Media days are over, training camps have finally started, and there are only 27 shopping days left until the Bulls and Heat tip off the 2013-14 NBA season on TNT. Speaking of shopping, your first purchase of the brand new season might be the ultimate NBA junkie product: League Pass. If you’ve been afraid to pull the trigger in years past, now is the perfect time to dive in — for two reasons (well, three, I guess):
1. The talent spread across the league is at its highest point in about two decades. There are exciting players, rising superstars, up-and-coming teams, etc. on almost every night. On a perfect night, you can fire up four games at once, with Kyrie Irving on one screen, John Wall on another, Damian Lillard on a third, and Anthony Davis rounding out the quartet. And those are just the young guys, on young teams. It’s basketball overload.
NBA LEAGUE PASS will mark its 20th season by providing fans with new features including direct access to a national game archive featuring all televised games on ABC, ESPN, TNT, and NBA TV throughout the regular season, and live feeds of both home and away team broadcasts for all games.
This might not seem like a big deal, but for League Pass veterans, this is music to everyone’s ears. We’ll address both:
Choice of Home and Away broadcasts: *cue angels singing on high* Hall-e-effin’-lu-jah!
No more tuning into a Celtics game and having to listen to Tom Heinsohn. No more Spurs broadcasts with Sean Elliott. No more Bulls broadcasts with Stacey King. No more Trailblazers broadcasts with, well, pretty much everyone on a Blazers broadcast. Other sports packages *coughMLBExtraInnings*cough* have offered a choice between home and away broadcasts, but the NBA continually refused to add the feature.
Now, I know what you’re thinking (and so does the NBA): If a game is blacked out in my area, can’t I just tune in to the away team’s broadcast? The NBA is (for once) one step ahead of you. You can’t tune into either broadcast if one is carried in your market. In other words, if you live in Chicago, and the Bulls are playing the Pelicans, you can’t tune in to the Pelicans’ broadcast. You’ll have to plop down in front of a television just like everybody else.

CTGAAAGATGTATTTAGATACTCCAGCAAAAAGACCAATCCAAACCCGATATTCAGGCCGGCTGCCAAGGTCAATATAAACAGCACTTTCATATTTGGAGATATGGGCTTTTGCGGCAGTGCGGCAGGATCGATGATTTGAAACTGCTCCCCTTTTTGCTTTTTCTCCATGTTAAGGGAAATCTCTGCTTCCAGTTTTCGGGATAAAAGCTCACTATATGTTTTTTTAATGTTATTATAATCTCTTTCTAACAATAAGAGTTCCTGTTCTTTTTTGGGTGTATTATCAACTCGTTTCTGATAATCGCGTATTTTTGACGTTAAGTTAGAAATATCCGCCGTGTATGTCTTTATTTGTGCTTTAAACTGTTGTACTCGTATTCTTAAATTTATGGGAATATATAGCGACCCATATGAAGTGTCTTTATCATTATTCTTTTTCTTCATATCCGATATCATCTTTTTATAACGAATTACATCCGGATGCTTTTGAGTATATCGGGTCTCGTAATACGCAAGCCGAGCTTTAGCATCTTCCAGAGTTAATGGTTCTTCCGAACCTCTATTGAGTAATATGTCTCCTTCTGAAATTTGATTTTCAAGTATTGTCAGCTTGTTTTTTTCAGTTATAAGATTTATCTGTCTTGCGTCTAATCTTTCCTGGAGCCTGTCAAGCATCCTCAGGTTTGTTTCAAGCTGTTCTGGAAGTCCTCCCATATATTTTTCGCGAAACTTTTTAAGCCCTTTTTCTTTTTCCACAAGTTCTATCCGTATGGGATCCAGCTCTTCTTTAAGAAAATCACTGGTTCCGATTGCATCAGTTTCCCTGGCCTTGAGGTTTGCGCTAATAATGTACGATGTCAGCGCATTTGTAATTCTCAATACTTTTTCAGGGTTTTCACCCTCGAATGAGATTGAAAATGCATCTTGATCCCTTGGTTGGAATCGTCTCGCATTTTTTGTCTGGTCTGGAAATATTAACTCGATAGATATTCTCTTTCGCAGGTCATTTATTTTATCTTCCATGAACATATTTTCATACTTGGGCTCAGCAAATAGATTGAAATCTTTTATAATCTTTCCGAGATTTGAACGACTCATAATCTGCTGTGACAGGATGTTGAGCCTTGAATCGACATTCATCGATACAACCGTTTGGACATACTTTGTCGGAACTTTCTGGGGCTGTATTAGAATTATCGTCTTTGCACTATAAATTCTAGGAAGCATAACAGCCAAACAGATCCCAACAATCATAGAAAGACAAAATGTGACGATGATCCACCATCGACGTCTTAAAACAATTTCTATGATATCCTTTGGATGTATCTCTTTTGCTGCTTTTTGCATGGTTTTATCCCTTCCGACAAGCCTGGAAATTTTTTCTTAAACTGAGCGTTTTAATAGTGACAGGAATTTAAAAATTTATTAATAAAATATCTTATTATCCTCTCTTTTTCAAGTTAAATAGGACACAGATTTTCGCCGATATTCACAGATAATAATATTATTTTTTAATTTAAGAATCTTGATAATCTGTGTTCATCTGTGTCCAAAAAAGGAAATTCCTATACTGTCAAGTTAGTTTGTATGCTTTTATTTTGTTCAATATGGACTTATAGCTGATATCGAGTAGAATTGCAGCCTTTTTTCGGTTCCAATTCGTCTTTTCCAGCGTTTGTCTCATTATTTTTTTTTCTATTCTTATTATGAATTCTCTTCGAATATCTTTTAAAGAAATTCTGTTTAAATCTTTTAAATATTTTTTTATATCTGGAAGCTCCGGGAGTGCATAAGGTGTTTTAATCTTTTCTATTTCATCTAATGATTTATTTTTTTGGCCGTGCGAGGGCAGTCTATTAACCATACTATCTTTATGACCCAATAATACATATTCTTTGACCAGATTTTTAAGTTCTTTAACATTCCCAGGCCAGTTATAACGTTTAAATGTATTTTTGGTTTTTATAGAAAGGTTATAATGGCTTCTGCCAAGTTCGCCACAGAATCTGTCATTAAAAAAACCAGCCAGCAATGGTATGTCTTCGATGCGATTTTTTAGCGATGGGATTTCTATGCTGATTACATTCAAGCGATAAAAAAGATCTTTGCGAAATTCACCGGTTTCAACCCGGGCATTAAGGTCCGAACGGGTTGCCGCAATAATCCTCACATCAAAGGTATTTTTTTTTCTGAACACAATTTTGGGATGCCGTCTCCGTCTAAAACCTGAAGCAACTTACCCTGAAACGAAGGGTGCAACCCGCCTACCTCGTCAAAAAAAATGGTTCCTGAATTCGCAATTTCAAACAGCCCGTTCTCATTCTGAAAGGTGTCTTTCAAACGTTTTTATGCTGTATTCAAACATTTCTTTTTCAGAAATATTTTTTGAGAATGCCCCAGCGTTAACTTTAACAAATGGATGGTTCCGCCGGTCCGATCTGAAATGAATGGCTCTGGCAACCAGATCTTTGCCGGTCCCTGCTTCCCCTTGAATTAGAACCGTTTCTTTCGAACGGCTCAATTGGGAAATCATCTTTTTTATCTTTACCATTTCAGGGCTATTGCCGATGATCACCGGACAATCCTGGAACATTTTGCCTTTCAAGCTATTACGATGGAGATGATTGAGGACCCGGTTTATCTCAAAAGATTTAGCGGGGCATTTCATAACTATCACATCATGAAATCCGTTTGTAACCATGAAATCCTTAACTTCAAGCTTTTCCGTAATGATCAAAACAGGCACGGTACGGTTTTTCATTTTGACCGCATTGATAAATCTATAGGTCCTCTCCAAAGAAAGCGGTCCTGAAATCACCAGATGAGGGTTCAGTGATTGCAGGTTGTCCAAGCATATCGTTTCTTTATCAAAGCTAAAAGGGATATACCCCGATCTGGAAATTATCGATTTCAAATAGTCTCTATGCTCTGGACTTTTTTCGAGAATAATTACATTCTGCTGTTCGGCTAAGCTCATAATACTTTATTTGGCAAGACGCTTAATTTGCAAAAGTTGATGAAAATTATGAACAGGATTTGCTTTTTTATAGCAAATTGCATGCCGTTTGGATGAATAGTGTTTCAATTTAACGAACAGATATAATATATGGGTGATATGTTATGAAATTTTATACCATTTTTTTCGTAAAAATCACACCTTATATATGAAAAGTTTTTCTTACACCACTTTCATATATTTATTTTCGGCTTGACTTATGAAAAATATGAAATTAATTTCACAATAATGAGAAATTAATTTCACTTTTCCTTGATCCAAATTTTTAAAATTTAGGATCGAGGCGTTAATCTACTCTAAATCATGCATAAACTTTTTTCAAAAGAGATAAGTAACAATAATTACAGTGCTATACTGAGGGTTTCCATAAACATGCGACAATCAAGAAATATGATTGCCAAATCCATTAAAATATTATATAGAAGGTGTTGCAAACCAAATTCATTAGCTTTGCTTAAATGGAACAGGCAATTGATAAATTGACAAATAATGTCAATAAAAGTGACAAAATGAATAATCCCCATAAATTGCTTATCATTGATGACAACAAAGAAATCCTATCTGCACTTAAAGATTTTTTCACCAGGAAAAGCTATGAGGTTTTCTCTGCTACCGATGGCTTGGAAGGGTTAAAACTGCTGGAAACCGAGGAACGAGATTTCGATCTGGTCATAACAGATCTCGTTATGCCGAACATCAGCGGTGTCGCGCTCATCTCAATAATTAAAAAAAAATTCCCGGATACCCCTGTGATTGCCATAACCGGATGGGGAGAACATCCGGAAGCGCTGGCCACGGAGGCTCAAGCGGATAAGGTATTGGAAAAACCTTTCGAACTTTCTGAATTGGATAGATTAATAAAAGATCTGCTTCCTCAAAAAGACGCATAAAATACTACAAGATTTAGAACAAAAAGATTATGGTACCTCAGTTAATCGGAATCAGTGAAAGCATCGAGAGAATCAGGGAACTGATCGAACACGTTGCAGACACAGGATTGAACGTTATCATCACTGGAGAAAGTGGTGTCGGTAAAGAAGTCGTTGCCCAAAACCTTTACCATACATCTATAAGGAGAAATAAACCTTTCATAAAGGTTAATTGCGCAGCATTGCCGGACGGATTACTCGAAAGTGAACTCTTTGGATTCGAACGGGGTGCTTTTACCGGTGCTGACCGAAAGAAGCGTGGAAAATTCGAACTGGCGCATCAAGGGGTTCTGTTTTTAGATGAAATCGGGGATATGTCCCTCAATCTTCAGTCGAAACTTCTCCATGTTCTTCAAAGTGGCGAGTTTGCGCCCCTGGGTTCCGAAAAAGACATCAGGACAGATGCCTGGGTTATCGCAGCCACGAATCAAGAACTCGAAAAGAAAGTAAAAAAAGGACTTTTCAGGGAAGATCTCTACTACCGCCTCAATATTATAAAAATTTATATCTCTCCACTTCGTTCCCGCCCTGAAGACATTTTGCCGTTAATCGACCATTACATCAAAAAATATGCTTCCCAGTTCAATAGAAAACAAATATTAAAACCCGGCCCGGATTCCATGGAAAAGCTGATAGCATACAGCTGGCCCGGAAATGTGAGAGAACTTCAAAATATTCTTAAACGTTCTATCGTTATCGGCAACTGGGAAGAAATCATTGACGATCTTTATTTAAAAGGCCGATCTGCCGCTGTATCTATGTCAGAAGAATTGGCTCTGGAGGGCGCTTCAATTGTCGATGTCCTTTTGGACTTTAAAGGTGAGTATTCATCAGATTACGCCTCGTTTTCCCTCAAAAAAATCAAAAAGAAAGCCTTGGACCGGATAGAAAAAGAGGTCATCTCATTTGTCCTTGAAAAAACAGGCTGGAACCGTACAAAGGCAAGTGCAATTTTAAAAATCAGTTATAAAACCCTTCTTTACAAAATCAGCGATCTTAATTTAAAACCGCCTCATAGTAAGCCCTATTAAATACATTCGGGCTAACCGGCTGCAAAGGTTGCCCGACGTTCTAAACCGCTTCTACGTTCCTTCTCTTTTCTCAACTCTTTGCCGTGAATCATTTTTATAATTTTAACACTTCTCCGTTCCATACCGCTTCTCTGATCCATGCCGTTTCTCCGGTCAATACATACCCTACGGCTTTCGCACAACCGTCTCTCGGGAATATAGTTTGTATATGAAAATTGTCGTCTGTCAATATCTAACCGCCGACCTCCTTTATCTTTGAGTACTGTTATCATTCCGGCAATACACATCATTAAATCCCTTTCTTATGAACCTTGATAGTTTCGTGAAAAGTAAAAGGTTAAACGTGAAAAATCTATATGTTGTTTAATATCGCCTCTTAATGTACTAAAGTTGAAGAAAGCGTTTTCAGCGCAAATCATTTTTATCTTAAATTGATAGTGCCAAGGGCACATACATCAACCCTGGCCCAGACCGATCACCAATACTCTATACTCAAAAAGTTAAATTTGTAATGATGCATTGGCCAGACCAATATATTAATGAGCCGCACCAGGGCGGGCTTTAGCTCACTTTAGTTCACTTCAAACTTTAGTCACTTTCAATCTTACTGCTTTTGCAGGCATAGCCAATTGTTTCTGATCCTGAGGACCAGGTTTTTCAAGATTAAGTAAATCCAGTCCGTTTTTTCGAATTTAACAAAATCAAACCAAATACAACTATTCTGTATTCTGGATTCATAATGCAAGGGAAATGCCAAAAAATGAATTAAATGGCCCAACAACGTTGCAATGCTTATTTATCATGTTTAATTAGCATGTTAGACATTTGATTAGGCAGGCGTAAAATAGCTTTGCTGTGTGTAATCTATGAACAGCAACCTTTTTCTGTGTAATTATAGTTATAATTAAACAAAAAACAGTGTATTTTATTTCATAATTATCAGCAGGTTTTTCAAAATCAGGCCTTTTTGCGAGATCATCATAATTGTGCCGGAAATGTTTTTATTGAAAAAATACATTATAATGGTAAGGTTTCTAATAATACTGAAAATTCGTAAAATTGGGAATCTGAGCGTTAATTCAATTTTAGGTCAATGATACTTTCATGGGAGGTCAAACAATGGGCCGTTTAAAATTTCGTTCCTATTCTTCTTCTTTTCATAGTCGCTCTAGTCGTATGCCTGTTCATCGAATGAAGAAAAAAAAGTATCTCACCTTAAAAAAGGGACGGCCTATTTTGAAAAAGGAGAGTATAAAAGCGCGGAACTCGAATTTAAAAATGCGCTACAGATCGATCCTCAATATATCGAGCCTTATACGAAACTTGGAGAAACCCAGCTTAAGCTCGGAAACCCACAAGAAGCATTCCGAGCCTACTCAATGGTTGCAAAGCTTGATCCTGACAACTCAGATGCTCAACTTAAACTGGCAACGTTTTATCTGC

National Game Archive: This is a much-welcomed feature that went through a trial run during the playoffs. Remember all those tough Miami-Indiana Eastern Conference Finals games? They were up on League Pass within hours for full, unedited playback. Now, that feature has extended to the regular season. Normally, TNT Thursday games will be replayed either in the middle of the following day on NBATV, or on a weekend when you’re not sitting in front of a TV. In ESPN/ABC’s case, ESPN will air an edited late night replay, and then the game will vanish forever — unless it’s a Finals game, then you can re-watch those all summer on NBATV while you wait for the new season to start
Nationally televised games are still blacked out live on League Pass. But with the full archive, you can watch them at your leisure, whenever you want, and wherever you want.
So, where do I go from here?
Now that you have all this brand new information available, what League Pass option is best for you? Well, there’s Television/Broadband/Mobile (all 30 teams), standalone Broadband (all 30 teams), Choice (choose five teams, broadband only), and Mobile (all 30 teams, games playable through iPod or Android app).
The full package (TV, broadband, mobile) and standalone Broadband are available for a one-time early bird fee of $189, or five monthly payments of $42.99. The Choice package is $129.99 (one-time fee) or five payments of $28.99. Mobile is a one-time fee of $49.99.
The only option without access to all teams is the Choice package, where you must choose your five teams wisely. In the interest of saving time, and essentially plagiarizing everything Sean Highkin at USA Today laid out recently (seriously, anything I write would essentially be a word-for-word regurgitation), I’m just going to direct you to his excellent breakdown on how to choose your five teams. The only thing I might add is that Minnesota and Portland are practically interchangeable (in my mind) as Northwest Division options.